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Real Food Noe Shuts Real Fast

By David Lazarus - Wednesday, September 3, 2003, San Francisco Chronicle

How's this for timing: Thirty workers at the Real Food Co. store in San Francisco's Noe Valley were laid off the night before Labor Day weekend.

The popular natural-foods outlet on 24th Street will be closed for as long as six months while a more upscale interior is installed and more "gourmet" items are put on shelves.

If the Noe Valley Real Food thrives in its reincarnated form, two other branches of the Bay Area chain -- which began as a funky neighborhood shop providing healthy eats for hippies -- will receive similar makeovers.

But modernization can be rough.

The Noe Valley store's manager, Conal Wildow, said Tuesday that all of Real Food's nonmanagement employees were told Thursday night that they were out of jobs and were handed checks for two weeks' worth of pay.

Customers only found out about the move when they showed up the next morning and found locked doors and a sign saying the store is closed for renovations.

This didn't sit well with Georgia Schuttish, a Noe Valley resident who has shopped at Real Food for the past 17 years, often stopping by daily for fresh produce.

"I've never heard of anything like this," she said. "Not giving your workers any notice and not even letting customers know in advance. You just close one day and say you'll stay closed for six months? That's not the right way to do business."

It's certainly not how Jane and Kimball Allen envisioned things when they opened the first Real Food on Stanyan Street in 1969. Six other Bay Area branches followed over the years, scaled back to a total of five when the Allens decided to sell off the chain last year.

Three of the stores, including the Noe Valley outlet, were purchased for $2. 7 million by Fresh Organics, a subsidiary of Utah's Nutraceutical International Corp., a leading maker of vitamins and nutritional supplements.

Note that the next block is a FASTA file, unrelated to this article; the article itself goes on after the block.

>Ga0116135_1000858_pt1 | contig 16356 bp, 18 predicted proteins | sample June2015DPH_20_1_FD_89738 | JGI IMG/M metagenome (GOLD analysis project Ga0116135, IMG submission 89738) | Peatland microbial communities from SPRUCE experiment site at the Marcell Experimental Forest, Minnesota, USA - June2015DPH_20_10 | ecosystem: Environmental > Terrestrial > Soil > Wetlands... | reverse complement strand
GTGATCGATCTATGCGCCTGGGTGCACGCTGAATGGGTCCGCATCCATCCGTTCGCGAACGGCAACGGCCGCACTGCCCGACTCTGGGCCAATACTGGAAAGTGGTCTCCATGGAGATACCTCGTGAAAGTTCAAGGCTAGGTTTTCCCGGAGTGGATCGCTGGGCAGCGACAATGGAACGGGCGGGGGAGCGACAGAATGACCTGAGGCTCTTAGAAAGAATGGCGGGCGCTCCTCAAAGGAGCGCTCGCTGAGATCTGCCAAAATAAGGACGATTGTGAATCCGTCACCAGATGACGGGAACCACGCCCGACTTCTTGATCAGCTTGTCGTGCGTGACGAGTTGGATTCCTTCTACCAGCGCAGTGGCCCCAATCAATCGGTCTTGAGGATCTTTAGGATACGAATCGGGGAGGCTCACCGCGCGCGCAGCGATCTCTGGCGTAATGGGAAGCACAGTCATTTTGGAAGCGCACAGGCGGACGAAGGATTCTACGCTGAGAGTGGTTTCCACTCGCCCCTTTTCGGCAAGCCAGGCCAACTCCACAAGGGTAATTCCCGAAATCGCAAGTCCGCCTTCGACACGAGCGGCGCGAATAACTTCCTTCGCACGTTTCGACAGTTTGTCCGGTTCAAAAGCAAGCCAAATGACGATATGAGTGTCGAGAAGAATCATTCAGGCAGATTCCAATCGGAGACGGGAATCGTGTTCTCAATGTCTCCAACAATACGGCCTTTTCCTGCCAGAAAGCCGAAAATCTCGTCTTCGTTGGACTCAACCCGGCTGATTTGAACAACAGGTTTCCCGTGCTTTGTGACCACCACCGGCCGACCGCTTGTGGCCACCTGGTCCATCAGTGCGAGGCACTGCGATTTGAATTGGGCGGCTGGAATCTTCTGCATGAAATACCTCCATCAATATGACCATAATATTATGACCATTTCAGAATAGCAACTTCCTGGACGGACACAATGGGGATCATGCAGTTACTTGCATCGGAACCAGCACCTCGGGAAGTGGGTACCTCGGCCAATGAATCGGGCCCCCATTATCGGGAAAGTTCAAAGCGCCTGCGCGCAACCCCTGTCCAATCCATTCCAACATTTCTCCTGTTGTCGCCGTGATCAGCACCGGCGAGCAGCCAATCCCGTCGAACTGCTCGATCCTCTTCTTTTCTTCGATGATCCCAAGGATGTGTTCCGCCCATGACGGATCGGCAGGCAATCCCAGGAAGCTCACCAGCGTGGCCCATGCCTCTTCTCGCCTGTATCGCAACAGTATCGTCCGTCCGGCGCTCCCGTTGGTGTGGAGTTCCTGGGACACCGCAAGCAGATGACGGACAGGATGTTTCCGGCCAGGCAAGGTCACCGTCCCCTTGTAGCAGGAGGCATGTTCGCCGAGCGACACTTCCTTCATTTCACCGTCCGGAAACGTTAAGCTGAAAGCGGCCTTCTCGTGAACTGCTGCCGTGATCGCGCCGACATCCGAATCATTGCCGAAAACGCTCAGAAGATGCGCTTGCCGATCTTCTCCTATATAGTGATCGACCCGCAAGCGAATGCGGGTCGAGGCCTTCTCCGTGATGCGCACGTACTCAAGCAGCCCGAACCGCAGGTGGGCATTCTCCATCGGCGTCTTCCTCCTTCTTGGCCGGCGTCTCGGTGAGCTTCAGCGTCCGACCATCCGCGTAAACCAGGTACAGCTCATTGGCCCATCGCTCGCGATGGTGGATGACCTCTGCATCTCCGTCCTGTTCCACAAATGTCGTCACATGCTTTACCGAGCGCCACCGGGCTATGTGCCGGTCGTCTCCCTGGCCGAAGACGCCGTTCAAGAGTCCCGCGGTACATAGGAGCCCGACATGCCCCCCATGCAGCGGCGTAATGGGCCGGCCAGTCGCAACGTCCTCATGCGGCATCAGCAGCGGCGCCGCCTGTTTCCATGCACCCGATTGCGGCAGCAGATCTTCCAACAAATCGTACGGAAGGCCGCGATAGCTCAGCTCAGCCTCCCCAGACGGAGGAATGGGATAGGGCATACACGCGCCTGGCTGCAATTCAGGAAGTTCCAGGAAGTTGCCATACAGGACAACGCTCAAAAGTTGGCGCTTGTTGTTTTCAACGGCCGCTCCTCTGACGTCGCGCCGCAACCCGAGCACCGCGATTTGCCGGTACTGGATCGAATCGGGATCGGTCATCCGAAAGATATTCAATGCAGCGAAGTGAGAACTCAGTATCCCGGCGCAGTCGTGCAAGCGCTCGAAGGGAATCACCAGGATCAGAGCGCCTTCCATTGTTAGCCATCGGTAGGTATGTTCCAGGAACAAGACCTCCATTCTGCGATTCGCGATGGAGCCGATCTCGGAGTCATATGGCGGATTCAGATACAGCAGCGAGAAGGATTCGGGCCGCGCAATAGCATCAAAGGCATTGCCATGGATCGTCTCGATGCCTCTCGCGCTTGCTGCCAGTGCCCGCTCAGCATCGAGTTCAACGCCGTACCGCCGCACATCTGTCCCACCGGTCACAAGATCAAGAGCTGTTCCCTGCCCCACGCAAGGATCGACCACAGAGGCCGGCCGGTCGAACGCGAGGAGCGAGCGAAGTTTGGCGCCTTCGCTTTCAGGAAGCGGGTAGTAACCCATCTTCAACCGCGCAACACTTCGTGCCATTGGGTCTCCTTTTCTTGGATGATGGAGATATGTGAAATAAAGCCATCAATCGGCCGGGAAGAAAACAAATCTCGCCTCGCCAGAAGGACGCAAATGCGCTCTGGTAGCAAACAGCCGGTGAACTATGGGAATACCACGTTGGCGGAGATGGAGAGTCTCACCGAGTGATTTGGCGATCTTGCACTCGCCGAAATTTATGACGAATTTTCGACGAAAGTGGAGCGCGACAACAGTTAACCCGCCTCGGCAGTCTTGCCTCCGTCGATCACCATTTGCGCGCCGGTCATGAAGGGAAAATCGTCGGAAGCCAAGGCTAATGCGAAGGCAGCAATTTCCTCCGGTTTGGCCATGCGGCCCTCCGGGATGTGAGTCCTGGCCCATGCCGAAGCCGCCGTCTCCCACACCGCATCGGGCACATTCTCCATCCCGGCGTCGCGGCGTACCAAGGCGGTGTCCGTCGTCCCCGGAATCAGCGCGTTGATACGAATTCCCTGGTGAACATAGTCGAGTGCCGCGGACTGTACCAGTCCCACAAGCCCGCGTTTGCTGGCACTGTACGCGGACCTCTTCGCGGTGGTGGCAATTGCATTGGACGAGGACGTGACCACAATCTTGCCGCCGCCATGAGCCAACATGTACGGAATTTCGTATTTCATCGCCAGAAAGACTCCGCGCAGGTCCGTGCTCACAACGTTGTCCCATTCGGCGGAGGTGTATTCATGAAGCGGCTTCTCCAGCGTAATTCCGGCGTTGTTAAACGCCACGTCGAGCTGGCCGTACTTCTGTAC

The other two were bought by Los Angeles businessman Stephen Hong, who, according to the terms of the deal, shares the Real Food name with Nutraceutical.

Sergio Diaz, Nutraceutical's marketing and sales director, said the company never intended to sack 30 Real Food workers right before Labor Day. It just worked out that way.

Similarly, Diaz said the company decided it would be better to spring the closure on employees and customers, rather than give them advance warning.

"There's no easy way to do something like this," he said. "It was an internal decision, and that's how we did it."

He said the Noe Valley store will serve as a prototype for Nutraceutical's other Real Food branches on Stanyan and in Sausalito.

Nutraceutical produces supplements under a variety of brand names, including Nature's Life, NaturalMax and VegLife. The publicly listed company reported quarterly net income last month of $3.2 million.

Real Food co-founder Jane Allen told me that she had no advance word that staffers in her former store were getting the ax. She still owns the building that houses the Noe Valley branch.

"I heard right after it happened," she said. "I was shocked. It's always been a real good store."

Maybe soon it will be even better. Or if you used to work there, maybe not.

This article and its contents are the product of the publisher, and their opinions do not necessarily reflect those of the IWW. It's included here for information purposes only.